In a post-hoc analysis also the proportion of patients with at least one drug-related rehospitalisation within three months after discharge was assessed. A drug-related rehospitalisation was defined as any admission (scheduled or unscheduled or an emergency department visit) related to the use of a specific drug. The causality and potential preventability of drug-related rehospitalisations were assessed by an internal medicine doctor and a hospital pharmacist/clinical pharmacologist (blinded for study group) as described previously .
Cost data were collected from a societal perspective and categorized into primary care costs, secondary care costs, medication costs, supportive care costs and lost productivity costs (Table 1). Patients received monthly cost-diaries during three months [34–38]. After two postal reminders, three attempts were made to reach patient by telephone to collect the information.
Primary care costs consisted of costs of contacts with the general practitioner and other primary healthcare providers such as social workers, and paramedical and complementary therapists. Secondary care costs consisted of hospital admission costs (i.e. hospitalisations, one-day care and ED-visits), costs for outpatient visits and laboratory tests. Medication costs consisted of costs for prescription and non-prescription (i.e. over-the-counter) medication [39,40]. Supportive care costs consisted of costs for home care, help from family/friends and help for housekeeping. Costs due to productivity losses consisted of absenteeism from paid and unpaid work.
Data on rehospitalisations were gathered using the hospital information systems of the study hospital and the five other hospitals. Information on prescription medication was extracted from the hospital’s CPOE (Computerized Physician Order Entry) at discharge and extrapolated to three months. Medication costs were calculated using Dutch prices .
Dutch guideline prices were used to value resource use (Table 1) . When the number of hours of home care received was unknown, the mean number of hours reported by a leading Dutch home care organization was used . Paid work absenteeism was valued with Dutch standard costs using the mean income of the Dutch population according to age and gender. It was assumed that one working day matched eight productive hours. Unpaid work absenteeism was valued with Dutch standard costs . If a patient did not report the amount of unpaid work hours lost, the mean society’s number of hours according to gender was used . All costs were adjusted to the year 2011. Discounting was not necessary since follow-up was only 3 months.
A bottom-up calculation was done to determine the costs of the COACH intervention . For this calculation, the time spent by the pharmaceutical consultant was converted into labour costs. The pharmaceutical consultants needed on average 62.7 minutes (standard deviation: 14.6) per patient. Based on a gross mean year salary of €50.000, assuming 46 annual working weeks and an efficiency rate of 70%, the labour costs for the intervention were €41.04/patient. We did not include costs of time spent by other healthcare providers because the extra tasks were performed by the pharmaceutical consultants.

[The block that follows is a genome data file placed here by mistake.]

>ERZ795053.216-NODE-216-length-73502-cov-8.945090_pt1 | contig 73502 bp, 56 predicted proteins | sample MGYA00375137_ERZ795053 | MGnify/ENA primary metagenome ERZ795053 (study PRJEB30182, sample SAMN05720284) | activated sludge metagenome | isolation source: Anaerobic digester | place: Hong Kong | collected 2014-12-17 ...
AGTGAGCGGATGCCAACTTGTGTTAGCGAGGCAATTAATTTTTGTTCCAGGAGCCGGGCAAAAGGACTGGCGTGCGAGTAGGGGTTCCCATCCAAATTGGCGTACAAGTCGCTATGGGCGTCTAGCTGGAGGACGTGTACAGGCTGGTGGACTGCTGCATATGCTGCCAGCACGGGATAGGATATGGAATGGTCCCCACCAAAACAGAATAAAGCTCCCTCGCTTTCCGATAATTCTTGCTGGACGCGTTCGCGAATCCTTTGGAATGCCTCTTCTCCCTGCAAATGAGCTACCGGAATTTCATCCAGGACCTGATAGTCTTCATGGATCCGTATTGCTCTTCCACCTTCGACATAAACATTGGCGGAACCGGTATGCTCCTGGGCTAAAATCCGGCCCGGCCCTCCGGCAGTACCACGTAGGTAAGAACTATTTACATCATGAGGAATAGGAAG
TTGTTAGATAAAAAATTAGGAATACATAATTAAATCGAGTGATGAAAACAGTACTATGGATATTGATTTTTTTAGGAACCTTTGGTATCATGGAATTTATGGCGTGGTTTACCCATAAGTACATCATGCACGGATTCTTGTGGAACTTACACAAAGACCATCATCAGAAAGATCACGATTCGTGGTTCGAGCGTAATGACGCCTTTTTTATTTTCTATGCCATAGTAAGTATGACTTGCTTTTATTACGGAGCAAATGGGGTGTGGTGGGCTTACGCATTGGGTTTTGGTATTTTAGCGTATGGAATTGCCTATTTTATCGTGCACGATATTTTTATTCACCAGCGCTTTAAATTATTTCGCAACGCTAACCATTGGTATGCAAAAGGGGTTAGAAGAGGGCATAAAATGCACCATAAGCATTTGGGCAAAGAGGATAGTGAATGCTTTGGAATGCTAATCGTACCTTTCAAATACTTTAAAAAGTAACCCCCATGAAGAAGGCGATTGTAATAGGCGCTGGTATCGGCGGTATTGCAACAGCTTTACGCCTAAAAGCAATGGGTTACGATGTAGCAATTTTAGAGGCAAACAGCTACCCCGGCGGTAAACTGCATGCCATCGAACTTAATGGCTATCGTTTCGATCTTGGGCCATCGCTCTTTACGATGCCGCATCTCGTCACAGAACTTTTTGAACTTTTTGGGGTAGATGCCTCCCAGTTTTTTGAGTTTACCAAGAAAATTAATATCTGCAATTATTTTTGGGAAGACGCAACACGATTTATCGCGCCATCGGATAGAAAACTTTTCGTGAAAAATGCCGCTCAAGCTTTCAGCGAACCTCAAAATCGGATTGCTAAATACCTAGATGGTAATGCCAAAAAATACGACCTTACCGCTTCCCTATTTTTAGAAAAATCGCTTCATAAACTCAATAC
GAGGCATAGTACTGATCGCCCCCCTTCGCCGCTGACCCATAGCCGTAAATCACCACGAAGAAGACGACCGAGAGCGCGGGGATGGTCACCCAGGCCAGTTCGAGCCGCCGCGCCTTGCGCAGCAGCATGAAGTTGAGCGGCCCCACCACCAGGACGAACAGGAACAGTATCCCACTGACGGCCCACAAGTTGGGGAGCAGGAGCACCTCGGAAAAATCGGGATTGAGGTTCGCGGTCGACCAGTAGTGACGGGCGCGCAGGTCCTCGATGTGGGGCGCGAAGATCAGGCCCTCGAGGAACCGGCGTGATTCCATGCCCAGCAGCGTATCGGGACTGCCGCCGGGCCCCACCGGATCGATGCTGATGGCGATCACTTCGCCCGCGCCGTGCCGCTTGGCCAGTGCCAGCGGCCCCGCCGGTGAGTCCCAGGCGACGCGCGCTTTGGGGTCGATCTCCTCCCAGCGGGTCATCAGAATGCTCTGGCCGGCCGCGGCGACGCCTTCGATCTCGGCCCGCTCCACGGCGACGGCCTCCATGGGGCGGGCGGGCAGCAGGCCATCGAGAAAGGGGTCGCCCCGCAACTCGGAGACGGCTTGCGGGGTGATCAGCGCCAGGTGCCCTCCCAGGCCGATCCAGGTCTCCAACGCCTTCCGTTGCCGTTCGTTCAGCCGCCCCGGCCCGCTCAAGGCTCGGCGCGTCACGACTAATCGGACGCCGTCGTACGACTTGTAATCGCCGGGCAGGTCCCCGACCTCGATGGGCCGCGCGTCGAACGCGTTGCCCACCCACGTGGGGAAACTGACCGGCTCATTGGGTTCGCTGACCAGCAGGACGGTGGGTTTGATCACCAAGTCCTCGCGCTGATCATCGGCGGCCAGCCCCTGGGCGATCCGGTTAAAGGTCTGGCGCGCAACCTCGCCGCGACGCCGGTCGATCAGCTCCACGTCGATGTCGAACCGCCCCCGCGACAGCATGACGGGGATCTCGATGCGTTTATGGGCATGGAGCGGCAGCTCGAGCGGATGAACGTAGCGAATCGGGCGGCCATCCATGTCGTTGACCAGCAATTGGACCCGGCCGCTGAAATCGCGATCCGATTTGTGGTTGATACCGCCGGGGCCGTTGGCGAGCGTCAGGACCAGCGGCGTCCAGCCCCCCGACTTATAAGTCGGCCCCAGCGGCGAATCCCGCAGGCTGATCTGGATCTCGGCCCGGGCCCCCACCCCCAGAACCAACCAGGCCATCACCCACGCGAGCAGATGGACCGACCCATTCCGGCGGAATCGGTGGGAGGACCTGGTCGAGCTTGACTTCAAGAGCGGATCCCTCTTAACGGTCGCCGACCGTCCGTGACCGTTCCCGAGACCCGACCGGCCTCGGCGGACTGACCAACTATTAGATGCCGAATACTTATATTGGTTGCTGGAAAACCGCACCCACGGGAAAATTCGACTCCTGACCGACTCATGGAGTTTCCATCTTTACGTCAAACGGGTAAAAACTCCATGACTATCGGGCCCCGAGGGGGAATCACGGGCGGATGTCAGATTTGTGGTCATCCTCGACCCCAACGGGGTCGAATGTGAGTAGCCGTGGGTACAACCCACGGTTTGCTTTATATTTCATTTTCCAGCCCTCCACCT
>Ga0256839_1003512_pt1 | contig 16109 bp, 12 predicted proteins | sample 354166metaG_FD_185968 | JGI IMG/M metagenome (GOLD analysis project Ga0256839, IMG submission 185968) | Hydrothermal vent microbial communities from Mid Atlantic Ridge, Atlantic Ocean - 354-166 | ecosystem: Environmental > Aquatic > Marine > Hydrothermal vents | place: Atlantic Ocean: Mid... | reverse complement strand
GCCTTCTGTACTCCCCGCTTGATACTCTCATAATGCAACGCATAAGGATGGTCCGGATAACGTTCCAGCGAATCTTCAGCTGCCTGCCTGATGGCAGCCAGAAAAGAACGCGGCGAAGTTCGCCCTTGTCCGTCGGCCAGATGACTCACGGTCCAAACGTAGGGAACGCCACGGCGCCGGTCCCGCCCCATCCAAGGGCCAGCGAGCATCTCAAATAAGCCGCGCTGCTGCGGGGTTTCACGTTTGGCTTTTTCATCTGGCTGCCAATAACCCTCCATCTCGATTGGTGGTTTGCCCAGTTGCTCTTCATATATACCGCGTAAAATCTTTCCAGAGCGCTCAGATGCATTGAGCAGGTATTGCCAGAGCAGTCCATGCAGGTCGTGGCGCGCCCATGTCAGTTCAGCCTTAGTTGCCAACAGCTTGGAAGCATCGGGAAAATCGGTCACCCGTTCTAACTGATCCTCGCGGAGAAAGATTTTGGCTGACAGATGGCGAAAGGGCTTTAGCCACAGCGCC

Patient characteristics were extracted from the medical records of the hospital information system including gender, age, length of stay, and previous hospital contacts in the six months before inclusion. The Charlson co-morbidity score which has been shown to be associated with hospitalisations, was used to evaluate the severity of co-morbidities with higher scores indicating more severe comorbidity [45,46]. Data regarding co-morbidities were obtained from the discharge letter and hospital information system. Validated forms were used to obtain information on other characteristics from patients themselves, including information on ethnicity, help with medication use, and marital status.
Included patients were compared on all baseline characteristics using independent T-tests for continuous variables and chi-square tests for categorical variables.
Analyses were based on group allocation, regardless of whether patients received the complete COACH program, i.e. intention-to-treat analysis. Missing cost and effect data were imputed separately for the usual care and COACH group using multiple imputation with Fully Conditional Specification and Predictive Mean Matching in SPSS 21 . A multiple imputation model was built that included patient’s baseline characteristics that differed between patients with complete and incomplete follow-up, were associated with an unplanned rehospitalisation (p<0.20) or with total costs after three months (p<0.20). Included characteristics were sex, age, race, marital status, education level, receiving help with medication use, admission type (planned/unplanned), Charlson co-morbidity score, kidney function, number of medications at hospital admission and previous hospitalisations in the six months before inclusion. Five complete data sets were created .
Cost and effect differences were estimated using bivariate regression models while adjusting for confounding variables (p<0.10) . Next, the estimates per data set were pooled using Rubin’s rules .
Both a cost-effectiveness and cost-utility analysis were performed. Incremental cost-effectiveness ratios (ICERs) were calculated by dividing the adjusted difference in mean costs between the two groups by the adjusted difference in mean outcomes at three months. To avoid double counting, we excluded the costs of unplanned rehospitalisations in the ICER calculation with unplanned rehospitalisation as effect measure. The uncertainty surrounding the ICERs was estimated by bootstrapping bivariate regression models including a separate set of confounders for costs and effects (5000 replications).